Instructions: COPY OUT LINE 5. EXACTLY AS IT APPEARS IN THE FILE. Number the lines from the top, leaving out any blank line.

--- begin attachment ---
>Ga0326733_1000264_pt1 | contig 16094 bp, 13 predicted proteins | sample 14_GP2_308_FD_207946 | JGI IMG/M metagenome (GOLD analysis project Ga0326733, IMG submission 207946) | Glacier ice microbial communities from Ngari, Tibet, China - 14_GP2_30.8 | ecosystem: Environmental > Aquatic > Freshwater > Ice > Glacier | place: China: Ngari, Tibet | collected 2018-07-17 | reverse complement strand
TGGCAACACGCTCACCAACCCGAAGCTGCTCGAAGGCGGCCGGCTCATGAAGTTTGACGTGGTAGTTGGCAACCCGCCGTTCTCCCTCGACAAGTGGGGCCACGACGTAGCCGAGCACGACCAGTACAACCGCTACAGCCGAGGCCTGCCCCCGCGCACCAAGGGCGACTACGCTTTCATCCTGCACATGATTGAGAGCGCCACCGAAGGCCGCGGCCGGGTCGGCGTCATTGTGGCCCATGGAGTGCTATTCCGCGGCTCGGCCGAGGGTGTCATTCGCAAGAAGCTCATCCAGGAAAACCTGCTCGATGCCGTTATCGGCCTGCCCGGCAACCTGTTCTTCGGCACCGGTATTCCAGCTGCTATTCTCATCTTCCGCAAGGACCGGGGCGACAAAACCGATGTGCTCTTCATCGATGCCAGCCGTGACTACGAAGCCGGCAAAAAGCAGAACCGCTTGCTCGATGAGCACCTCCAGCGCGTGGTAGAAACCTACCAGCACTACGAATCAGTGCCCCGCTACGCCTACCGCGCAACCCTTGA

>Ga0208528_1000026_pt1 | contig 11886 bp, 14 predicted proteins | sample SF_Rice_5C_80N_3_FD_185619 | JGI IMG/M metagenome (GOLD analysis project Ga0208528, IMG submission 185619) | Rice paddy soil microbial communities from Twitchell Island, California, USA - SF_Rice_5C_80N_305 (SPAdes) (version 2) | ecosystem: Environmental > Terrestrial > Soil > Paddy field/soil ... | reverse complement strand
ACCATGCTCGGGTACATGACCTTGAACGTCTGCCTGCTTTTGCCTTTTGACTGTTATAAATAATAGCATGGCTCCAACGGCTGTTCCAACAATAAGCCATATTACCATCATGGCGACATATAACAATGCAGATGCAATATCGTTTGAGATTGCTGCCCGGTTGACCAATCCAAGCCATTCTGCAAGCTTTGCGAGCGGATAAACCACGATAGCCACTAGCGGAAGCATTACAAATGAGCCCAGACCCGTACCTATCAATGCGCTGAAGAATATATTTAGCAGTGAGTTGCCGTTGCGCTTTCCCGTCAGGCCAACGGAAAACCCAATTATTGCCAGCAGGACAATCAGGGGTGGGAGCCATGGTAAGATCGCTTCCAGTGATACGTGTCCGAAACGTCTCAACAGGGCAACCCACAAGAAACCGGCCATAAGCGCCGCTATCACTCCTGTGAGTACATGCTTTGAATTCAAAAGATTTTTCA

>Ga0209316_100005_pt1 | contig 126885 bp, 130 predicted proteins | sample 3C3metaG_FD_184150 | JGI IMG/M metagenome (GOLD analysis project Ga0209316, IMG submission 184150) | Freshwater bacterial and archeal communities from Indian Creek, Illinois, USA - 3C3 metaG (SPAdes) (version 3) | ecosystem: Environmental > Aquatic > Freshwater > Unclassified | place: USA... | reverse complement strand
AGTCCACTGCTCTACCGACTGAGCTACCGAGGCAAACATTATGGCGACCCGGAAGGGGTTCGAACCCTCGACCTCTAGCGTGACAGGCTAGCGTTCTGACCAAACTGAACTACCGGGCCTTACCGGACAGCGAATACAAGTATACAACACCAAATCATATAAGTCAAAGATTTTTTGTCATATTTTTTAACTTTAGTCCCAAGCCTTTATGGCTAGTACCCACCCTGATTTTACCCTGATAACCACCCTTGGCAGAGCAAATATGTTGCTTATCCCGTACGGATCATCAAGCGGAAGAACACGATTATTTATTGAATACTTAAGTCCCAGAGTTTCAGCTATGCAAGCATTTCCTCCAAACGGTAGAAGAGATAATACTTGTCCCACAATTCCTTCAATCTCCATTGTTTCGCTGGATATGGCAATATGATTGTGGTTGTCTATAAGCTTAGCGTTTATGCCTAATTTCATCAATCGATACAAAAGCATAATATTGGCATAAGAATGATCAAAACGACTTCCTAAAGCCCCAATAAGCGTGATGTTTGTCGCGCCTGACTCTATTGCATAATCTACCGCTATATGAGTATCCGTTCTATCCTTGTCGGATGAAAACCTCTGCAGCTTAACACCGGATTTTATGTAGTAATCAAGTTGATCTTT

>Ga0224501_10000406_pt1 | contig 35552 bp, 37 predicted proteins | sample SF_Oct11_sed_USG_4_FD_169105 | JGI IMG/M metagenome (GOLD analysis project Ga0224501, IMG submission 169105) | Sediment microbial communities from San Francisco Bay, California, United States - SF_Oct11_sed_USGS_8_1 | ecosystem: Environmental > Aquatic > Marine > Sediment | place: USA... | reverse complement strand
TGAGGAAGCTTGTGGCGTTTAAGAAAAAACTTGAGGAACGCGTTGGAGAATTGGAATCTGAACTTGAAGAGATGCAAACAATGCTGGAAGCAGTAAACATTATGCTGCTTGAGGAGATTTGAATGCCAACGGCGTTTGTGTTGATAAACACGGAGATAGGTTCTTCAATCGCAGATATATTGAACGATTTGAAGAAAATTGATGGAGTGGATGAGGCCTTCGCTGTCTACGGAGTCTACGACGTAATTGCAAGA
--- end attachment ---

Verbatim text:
>Ga0209316_100005_pt1 | contig 126885 bp, 130 predicted proteins | sample 3C3metaG_FD_184150 | JGI IMG/M metagenome (GOLD analysis project Ga0209316, IMG submission 184150) | Freshwater bacterial and archeal communities from Indian Creek, Illinois, USA - 3C3 metaG (SPAdes) (version 3) | ecosystem: Environmental > Aquatic > Freshwater > Unclassified | place: USA... | reverse complement strand